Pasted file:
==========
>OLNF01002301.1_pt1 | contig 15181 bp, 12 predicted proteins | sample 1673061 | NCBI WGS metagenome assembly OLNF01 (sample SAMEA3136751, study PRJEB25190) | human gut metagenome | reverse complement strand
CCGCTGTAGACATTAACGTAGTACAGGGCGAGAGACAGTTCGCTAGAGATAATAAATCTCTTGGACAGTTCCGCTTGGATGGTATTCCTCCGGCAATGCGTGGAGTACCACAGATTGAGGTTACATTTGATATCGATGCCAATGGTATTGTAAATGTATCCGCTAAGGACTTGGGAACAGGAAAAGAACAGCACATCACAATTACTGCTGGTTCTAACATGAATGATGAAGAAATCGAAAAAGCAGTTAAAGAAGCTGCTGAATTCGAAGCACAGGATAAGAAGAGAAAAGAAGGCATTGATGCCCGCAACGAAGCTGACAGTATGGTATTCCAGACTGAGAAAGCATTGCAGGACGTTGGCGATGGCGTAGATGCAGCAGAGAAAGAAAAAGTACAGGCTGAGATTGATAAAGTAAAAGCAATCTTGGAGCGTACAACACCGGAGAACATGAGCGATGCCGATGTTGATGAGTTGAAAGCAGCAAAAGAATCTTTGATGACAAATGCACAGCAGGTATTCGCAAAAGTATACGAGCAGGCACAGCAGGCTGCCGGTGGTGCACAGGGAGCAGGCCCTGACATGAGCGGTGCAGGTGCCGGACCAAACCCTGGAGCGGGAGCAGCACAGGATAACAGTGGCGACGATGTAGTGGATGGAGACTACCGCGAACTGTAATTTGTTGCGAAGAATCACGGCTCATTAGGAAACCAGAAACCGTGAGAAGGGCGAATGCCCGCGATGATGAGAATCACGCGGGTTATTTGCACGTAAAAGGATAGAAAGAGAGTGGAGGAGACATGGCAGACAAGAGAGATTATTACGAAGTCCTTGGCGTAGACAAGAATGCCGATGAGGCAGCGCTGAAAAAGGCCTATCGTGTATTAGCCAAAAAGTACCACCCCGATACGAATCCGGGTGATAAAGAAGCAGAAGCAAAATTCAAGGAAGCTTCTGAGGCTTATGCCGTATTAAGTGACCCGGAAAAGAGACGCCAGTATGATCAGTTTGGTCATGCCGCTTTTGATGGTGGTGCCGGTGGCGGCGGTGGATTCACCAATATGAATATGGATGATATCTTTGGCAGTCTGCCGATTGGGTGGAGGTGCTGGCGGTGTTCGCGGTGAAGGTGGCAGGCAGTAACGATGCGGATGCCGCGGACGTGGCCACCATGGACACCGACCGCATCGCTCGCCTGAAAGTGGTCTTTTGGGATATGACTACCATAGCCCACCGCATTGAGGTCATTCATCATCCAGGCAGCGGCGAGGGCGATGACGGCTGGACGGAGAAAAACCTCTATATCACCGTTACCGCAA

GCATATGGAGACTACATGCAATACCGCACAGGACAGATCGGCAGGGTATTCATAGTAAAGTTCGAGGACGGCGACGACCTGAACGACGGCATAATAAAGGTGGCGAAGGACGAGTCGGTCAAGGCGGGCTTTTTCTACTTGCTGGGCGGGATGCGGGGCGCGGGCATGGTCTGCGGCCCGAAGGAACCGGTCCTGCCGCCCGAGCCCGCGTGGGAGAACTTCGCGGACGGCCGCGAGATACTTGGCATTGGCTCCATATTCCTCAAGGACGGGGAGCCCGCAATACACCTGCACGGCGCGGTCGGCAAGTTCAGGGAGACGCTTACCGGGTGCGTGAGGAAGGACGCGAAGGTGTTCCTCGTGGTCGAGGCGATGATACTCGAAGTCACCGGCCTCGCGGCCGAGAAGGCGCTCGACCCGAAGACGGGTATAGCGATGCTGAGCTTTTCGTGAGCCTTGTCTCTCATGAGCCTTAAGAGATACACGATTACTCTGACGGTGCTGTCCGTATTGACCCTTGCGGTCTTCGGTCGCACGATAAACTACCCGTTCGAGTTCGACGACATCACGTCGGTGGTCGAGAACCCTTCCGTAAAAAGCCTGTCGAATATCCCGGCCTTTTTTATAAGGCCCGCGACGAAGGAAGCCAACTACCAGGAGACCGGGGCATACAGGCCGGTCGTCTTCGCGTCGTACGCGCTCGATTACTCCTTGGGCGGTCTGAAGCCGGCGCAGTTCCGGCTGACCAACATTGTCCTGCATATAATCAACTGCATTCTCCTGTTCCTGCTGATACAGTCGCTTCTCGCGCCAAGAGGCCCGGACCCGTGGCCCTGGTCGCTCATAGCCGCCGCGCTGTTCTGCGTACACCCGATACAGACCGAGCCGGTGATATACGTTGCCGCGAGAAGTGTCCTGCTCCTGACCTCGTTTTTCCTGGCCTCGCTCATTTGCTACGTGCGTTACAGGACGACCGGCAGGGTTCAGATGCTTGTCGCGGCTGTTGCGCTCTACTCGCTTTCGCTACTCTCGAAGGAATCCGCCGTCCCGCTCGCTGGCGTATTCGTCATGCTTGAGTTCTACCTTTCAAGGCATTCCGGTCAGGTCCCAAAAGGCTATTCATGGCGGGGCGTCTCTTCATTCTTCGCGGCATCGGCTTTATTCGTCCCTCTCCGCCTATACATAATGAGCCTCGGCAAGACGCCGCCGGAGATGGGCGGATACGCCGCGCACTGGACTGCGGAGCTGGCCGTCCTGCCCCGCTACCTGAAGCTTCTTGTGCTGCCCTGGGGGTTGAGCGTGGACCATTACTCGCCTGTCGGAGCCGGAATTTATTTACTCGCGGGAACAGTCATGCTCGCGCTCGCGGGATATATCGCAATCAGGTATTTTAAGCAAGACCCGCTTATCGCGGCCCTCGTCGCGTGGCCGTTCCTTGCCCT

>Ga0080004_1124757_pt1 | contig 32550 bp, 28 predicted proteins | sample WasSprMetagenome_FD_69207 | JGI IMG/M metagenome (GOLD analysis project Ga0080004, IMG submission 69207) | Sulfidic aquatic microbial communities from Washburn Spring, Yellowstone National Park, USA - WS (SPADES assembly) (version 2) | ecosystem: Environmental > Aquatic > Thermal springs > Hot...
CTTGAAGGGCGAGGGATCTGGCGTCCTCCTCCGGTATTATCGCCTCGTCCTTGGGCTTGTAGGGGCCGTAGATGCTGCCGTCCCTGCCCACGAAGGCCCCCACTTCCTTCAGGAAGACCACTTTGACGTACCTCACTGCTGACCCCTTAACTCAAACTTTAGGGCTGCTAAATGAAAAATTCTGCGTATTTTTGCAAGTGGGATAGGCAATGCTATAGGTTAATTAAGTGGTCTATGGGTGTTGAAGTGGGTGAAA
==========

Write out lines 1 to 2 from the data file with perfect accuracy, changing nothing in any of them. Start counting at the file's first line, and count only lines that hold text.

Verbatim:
>OLNF01002301.1_pt1 | contig 15181 bp, 12 predicted proteins | sample 1673061 | NCBI WGS metagenome assembly OLNF01 (sample SAMEA3136751, study PRJEB25190) | human gut metagenome | reverse complement strand
CCGCTGTAGACATTAACGTAGTACAGGGCGAGAGACAGTTCGCTAGAGATAATAAATCTCTTGGACAGTTCCGCTTGGATGGTATTCCTCCGGCAATGCGTGGAGTACCACAGATTGAGGTTACATTTGATATCGATGCCAATGGTATTGTAAATGTATCCGCTAAGGACTTGGGAACAGGAAAAGAACAGCACATCACAATTACTGCTGGTTCTAACATGAATGATGAAGAAATCGAAAAAGCAGTTAAAGAAGCTGCTGAATTCGAAGCACAGGATAAGAAGAGAAAAGAAGGCATTGATGCCCGCAACGAAGCTGACAGTATGGTATTCCAGACTGAGAAAGCATTGCAGGACGTTGGCGATGGCGTAGATGCAGCAGAGAAAGAAAAAGTACAGGCTGAGATTGATAAAGTAAAAGCAATCTTGGAGCGTACAACACCGGAGAACATGAGCGATGCCGATGTTGATGAGTTGAAAGCAGCAAAAGAATCTTTGATGACAAATGCACAGCAGGTATTCGCAAAAGTATACGAGCAGGCACAGCAGGCTGCCGGTGGTGCACAGGGAGCAGGCCCTGACATGAGCGGTGCAGGTGCCGGACCAAACCCTGGAGCGGGAGCAGCACAGGATAACAGTGGCGACGATGTAGTGGATGGAGACTACCGCGAACTGTAATTTGTTGCGAAGAATCACGGCTCATTAGGAAACCAGAAACCGTGAGAAGGGCGAATGCCCGCGATGATGAGAATCACGCGGGTTATTTGCACGTAAAAGGATAGAAAGAGAGTGGAGGAGACATGGCAGACAAGAGAGATTATTACGAAGTCCTTGGCGTAGACAAGAATGCCGATGAGGCAGCGCTGAAAAAGGCCTATCGTGTATTAGCCAAAAAGTACCACCCCGATACGAATCCGGGTGATAAAGAAGCAGAAGCAAAATTCAAGGAAGCTTCTGAGGCTTATGCCGTATTAAGTGACCCGGAAAAGAGACGCCAGTATGATCAGTTTGGTCATGCCGCTTTTGATGGTGGTGCCGGTGGCGGCGGTGGATTCACCAATATGAATATGGATGATATCTTTGGCAGTCTGCCGATTGGGTGGAGGTGCTGGCGGTGTTCGCGGTGAAGGTGGCAGGCAGTAACGATGCGGATGCCGCGGACGTGGCCACCATGGACACCGACCGCATCGCTCGCCTGAAAGTGGTCTTTTGGGATATGACTACCATAGCCCACCGCATTGAGGTCATTCATCATCCAGGCAGCGGCGAGGGCGATGACGGCTGGACGGAGAAAAACCTCTATATCACCGTTACCGCAA